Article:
EU SET TO CHALLENGE PRIVATE PAYMENT SYSTEMSSeptember 13, 2018
In case you haven't noticed, something is definitely "up" in the world of finance. Recently, Germany has announced a need and intention to get out from under the American-controlled financial clearing system of SWIFT.More recently, as I blogged about earlier, the French Defense Minister has accused Russia of attempting to tap into a Franco-Italian military satellite. French president Macron followed this up with a statement that France is and intends to remain a "Space power" and intends to "tap into" all the resources out there.
In other words, if one reads this from a financial context, it means Europe is getting deadly serious about building out its own financial clearing systems.
But SWIFT and the American dominance thereof is not the only payments system that Europe is concerned about. According to this article shared by Mr. G.K., the European Central Bank is now taking aim at other international payments systems,"private", payments systems:
It's worth noting what the Sputnik article quotes:
In his speech entitled, "Strengthening the European financial industry amid disruptive global challenges," Mersch heavily criticized European dependence on foreign payment technologies. He began his address by stating that the European Union still faced significant challenges in financial technologies (Fintech), citing the blocs "continued weak performance, with low price-to-book ratios and meagre profitability" as evidence.
"PayPal now dominates the market for online payments in Europe, using the pan-European SEPA credit transfer and SEPA direct debit schemes to provide harmonised services," Yves lamented. "Meanwhile, Google, Apple, Facebook and Amazon — often referred to collectively as "GAFA" — are also offering significant payment services with pan-European reach, some of which involve joint ventures with individual banks at national level," he noted in his address.
European leaders have become worried about US companies committing financial misdeeds on their soil after French president Emmanuel Macron lambasted GAFA multinationals for not paying their share of taxes in Europe. "They ask the sectors they disrupt to pay, because these guys, the old sectors pay VAT, corporate taxes and so on. That's not sustainable," Macron said in an interview.
EU competition commissioner Margrethe Vestager also hit back at American information monolith Google, slapping the company with a $3 billion fine for unfairly deranking European online shopping platforms via its search engine. The company faces two similar EU anti-competition lawsuits.
So there it is: the bottom line is money and taxes, and Europe wants more from these private payments systems.
That's a good explanation as far as it goes, but as one might suspect, I have some high octane speculation to advance in the matter. I strongly suspect that while this is the obvious reason, there are some unstated reasons that Europe is going after Google, Apple, Facebook, and Amazon, for those four in particular have some unusual connections. It's almost an article of faith that Google, Facebook and Amazon have ties to the American Central Intelligence Agency, and hence, those systems are, from the European point of view, a security issue, a data collection octopus harvesting data from Europe. Apple, like most silicon valley corporations, has benefited from a long history of hidden subsidies from the US government. More importantly, all these systems are also dollar based, which adds more layers of redundancy into the maintenance of the reserve currency status of the dollar. By going after them, and even raising the issue of creating corporate payment systems that are "European," Europe is signaling that, in the long run, it intends to dismantle its reliance on American payments systems piece by piece.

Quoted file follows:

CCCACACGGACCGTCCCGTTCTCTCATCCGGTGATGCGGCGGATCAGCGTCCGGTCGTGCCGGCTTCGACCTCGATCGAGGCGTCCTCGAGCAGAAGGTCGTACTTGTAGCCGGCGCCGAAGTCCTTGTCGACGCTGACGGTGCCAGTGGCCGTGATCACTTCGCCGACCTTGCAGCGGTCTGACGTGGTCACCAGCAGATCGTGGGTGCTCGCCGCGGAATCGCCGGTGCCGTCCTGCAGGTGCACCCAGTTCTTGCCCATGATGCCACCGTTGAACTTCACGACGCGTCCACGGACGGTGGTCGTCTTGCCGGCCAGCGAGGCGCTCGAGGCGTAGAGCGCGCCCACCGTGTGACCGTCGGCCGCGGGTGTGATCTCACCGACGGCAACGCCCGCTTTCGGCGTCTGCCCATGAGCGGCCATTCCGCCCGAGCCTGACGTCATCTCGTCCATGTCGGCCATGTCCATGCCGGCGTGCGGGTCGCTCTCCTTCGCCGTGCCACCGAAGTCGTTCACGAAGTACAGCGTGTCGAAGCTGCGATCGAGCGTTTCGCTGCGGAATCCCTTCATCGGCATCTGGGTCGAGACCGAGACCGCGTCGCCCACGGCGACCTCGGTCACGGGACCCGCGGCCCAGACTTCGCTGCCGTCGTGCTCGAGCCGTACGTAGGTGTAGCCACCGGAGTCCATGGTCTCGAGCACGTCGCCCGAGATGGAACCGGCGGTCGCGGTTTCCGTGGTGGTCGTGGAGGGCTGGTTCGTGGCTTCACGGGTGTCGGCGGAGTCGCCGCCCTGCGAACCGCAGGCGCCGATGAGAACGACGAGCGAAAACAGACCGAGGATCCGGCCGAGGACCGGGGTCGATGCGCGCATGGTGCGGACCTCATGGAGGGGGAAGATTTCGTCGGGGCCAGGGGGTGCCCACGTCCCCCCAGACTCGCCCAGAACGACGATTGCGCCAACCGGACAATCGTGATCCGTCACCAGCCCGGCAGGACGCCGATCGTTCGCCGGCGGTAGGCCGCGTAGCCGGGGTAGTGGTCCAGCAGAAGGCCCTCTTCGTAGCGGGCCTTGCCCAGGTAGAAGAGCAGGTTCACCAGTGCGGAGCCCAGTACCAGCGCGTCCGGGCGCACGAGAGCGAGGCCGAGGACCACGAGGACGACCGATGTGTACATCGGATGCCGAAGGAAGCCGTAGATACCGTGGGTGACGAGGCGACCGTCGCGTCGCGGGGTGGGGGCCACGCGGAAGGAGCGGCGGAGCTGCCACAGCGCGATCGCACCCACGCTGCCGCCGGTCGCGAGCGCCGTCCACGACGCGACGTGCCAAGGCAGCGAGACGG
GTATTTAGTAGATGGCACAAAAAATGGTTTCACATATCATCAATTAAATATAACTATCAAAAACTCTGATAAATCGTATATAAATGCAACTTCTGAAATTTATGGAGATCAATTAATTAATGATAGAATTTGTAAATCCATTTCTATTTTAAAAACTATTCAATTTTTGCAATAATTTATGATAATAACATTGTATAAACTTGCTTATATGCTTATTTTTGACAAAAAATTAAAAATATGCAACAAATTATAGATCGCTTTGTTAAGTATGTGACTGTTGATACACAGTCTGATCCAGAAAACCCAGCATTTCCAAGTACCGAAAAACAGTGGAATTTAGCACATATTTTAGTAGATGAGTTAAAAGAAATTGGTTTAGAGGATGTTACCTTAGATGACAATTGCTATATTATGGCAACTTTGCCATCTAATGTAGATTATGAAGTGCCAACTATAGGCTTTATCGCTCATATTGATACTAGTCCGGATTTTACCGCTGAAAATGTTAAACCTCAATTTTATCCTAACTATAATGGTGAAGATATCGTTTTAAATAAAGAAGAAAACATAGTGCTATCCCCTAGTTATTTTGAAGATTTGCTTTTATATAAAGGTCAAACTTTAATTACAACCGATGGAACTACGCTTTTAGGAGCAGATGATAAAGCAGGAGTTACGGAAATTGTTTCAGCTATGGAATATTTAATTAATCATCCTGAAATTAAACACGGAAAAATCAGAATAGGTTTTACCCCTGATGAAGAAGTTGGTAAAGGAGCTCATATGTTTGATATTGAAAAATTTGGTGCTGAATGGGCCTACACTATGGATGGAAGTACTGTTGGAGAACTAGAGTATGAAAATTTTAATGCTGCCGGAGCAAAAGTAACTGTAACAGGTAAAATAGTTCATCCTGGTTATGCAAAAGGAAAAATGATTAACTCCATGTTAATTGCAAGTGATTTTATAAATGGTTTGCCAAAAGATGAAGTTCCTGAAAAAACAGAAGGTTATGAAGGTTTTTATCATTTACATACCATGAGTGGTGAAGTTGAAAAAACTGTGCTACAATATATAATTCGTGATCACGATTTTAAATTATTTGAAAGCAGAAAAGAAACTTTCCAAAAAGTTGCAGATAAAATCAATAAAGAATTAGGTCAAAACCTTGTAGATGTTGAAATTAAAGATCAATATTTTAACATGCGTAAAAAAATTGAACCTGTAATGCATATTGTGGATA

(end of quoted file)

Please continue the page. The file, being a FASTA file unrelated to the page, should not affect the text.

If there's any doubt as to European intentions, the German Foreign Minister, Heiko Maas, spelled it out clearly in this article shared by Ms. K.M.
The first paragraph in this article says it all:
Foreign Minister Heiko Maas announced that his country will unveil Berlin’s new approach shortly but said that it would be “balanced” and seek to “strengthen the autonomy and sovereignty of Europe in trade, economic and financial policies” out of concern that the Trump Administration’s sanctions policies are endangering the country’s interests with its Russian, Chinese, and Turkish partners. He also published an article last week where he said that the EU will consider creating an independent payment system for evading the US’ unilateral economic restrictions, which would in practice greatly contribute to de-dollarization if it was successfully achieved. It might appear as though Germany is preparing to bravely defy the US and take a principled stand for multipolarity, but the reality is a lot more nuanced. (Emphasis added)
The key here is space: it will have to expand its satellite communications systems dramatically (think Luxembourg here, folks). This won't happen overnight, but in the meantime, one can expect more regulatory pressure, and more lawsuits, on those companies.
See you on the flip side...